Over at You fight like Anne Rice! Eric Nguyen, talking about booksellers, says:

Retailers need to ask: how can they make the bookstore something totally unique?

It’s a good question. But here’s the one I’m interested in:

How do you make a bookstore a place customers want to visit?

I’m not convinced a bookstore has to be unique. It does have to be a place your customers actually enjoy visiting. And when they get there, they have to be motivated to stay a while. And then they have to feel safe enough–trusting in the bookseller’s recommendations, physically comfortable, financially assured of a good deal–to take a risk, to put down hard-earned money on a block of paper (or a squirt of bytes) worth, in commodity terms, less than 2 cents.*

A perfect bookshop excites some customers. It cheers others. It comforts still others. But it must feel like the third space, the not-home not-work place to be with people you could nod to, smile with, feel easy next to. In a dense urban area, it should be on the most heavily trafficked sidewalk. In smaller towns, it should have an ample parking lot. Good chairs are a plus. Espresso and/or beer is a five-star bonus. The perfect bookstore, in my opinion, is like a bar or a coffeeshop or a church. A bricks-and-mortar bookstore, in other words, is a place of belonging.

There’s a bookshop here in Seattle, Seattle Mystery Bookstore, that I would visit much more often if they had a parking lot. (It’s on a steep hill. I walk with crutches. It’s practically inaccessible to me.) There’s another, University Bookstore, that has a parking lot, but has grown just a bit too big for me to feel wholly comfortable in, plus there aren’t enough chairs in the right places. Others–Queen Anne Books, Elliott Bay Books–require fighting serious traffic for more than ten miles.

A year or two ago, a new bookstore opened a few doors down from the salon where Kelley gets her hair done–and just a couple of doors up from the pub we go to. Woo hoo! I thought. Let’s check it out! So I went in, all smiles, all ready to make friends, and got a fish-eyed stare and an absolute lack of engagement. My guess? They lost five thousand dollars worth of custom from me in less than two minutes.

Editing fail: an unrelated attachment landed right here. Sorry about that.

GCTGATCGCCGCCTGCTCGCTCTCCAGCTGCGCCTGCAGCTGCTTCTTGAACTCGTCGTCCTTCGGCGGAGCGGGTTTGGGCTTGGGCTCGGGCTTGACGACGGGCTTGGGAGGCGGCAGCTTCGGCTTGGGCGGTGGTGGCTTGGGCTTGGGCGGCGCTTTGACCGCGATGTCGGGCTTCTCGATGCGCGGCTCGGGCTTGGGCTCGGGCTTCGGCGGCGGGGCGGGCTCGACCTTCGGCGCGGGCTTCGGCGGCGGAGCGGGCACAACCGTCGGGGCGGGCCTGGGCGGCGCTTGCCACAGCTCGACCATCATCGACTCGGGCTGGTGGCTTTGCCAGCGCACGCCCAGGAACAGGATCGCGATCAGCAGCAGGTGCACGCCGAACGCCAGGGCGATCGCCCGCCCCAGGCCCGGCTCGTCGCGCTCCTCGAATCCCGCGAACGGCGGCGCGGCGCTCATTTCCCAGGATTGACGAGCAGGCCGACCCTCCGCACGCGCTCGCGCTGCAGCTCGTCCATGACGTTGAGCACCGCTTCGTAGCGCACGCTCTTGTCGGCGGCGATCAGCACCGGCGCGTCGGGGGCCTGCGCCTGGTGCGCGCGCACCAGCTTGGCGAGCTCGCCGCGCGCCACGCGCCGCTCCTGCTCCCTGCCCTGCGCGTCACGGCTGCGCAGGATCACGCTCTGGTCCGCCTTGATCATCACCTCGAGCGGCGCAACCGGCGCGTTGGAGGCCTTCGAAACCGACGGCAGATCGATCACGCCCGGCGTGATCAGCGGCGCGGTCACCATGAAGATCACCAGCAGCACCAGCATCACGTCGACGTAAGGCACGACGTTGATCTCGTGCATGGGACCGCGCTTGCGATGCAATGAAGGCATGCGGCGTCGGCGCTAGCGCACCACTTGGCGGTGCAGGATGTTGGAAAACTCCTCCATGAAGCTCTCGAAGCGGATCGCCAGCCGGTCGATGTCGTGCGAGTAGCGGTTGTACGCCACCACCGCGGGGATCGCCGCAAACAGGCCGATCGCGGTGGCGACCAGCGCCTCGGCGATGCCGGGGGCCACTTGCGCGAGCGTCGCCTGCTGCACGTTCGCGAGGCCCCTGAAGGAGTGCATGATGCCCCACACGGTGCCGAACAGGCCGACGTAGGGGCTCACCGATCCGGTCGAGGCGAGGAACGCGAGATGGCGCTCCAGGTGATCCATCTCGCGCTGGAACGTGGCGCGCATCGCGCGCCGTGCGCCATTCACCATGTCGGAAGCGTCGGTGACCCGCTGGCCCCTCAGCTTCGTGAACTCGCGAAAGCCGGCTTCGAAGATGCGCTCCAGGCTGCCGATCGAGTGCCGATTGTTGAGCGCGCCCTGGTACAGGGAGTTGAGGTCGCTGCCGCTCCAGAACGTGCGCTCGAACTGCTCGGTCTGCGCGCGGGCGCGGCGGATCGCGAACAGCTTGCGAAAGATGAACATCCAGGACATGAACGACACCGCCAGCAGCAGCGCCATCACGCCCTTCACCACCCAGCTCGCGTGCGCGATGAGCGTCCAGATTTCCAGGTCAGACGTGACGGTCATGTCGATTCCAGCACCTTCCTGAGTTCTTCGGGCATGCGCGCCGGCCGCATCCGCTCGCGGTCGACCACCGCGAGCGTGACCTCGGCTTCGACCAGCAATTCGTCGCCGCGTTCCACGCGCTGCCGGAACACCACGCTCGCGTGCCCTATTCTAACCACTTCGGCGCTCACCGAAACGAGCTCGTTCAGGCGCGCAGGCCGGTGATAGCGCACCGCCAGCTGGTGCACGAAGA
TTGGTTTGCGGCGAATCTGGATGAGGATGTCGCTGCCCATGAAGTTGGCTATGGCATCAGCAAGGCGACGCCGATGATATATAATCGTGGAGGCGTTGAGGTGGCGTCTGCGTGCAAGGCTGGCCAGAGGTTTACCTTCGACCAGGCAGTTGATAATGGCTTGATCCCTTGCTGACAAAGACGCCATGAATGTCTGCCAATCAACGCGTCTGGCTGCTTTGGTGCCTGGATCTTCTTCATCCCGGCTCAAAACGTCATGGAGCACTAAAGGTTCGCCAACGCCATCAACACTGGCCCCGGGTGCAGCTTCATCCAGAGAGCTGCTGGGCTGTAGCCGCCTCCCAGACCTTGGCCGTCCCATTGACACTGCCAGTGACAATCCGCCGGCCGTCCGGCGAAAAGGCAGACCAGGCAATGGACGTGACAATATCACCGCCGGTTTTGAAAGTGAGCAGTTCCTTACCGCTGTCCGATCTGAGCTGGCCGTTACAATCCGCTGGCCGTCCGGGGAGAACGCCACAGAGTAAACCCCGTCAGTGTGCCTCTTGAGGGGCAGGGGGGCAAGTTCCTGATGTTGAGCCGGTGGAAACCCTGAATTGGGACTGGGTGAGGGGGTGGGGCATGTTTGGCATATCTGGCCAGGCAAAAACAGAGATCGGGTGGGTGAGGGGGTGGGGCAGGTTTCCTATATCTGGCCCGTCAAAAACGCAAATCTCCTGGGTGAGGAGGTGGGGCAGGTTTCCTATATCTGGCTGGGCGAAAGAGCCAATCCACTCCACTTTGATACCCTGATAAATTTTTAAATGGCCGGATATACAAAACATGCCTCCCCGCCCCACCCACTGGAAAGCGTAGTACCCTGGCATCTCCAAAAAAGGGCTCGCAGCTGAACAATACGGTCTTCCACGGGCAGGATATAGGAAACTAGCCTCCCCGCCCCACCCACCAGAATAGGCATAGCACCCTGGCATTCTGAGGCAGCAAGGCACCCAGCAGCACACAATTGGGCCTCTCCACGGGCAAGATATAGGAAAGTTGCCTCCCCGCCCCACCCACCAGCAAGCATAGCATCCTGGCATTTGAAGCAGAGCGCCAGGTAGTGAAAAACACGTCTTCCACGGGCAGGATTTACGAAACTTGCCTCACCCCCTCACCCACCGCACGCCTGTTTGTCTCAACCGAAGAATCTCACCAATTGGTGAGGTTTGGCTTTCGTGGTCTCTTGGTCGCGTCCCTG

One of the best book shops I’ve ever been to is in Atlanta: Charis Books & More. They knew me, I knew them. They stocked the books I liked. I liked the people. The rooms themselves were light and airy, bright and serene. If that store were here in Seattle, I would still be visiting it. I would be willing to spend slightly over the odds. But it’s not. Here in Seattle, there isn’t a single bookstore in easy reach (say, five miles) that hits all the notes to add up to a chord of belonging. So here in Seattle, I use Amazon: it’s fast, it’s cheap, I know my way around, I understand their recommendation system, I can sit in a comfy chair and drink tea while I make my purchase.

But I miss walking into a store, getting a smile, and from a real live human being, “Wow, there’s this new book you’ll love!” I miss having a store I can drop by for a cup of coffee and a browse. I miss having a place where I’ll show up on a Wednesday night to listen to a new writer–not because I know who she is, but because she’ll be in a bookstore I like.

How many bookstores like that are left? I want to hear about them. Or tell me about your perfect imaginary bookstore. Tell me how it feels, how it looks, who works there, what they sell, and how they sell it.


* I’m pulling this number out of my hat. I actually have no clue, in commodity terms, what that block of paper and ink is worth.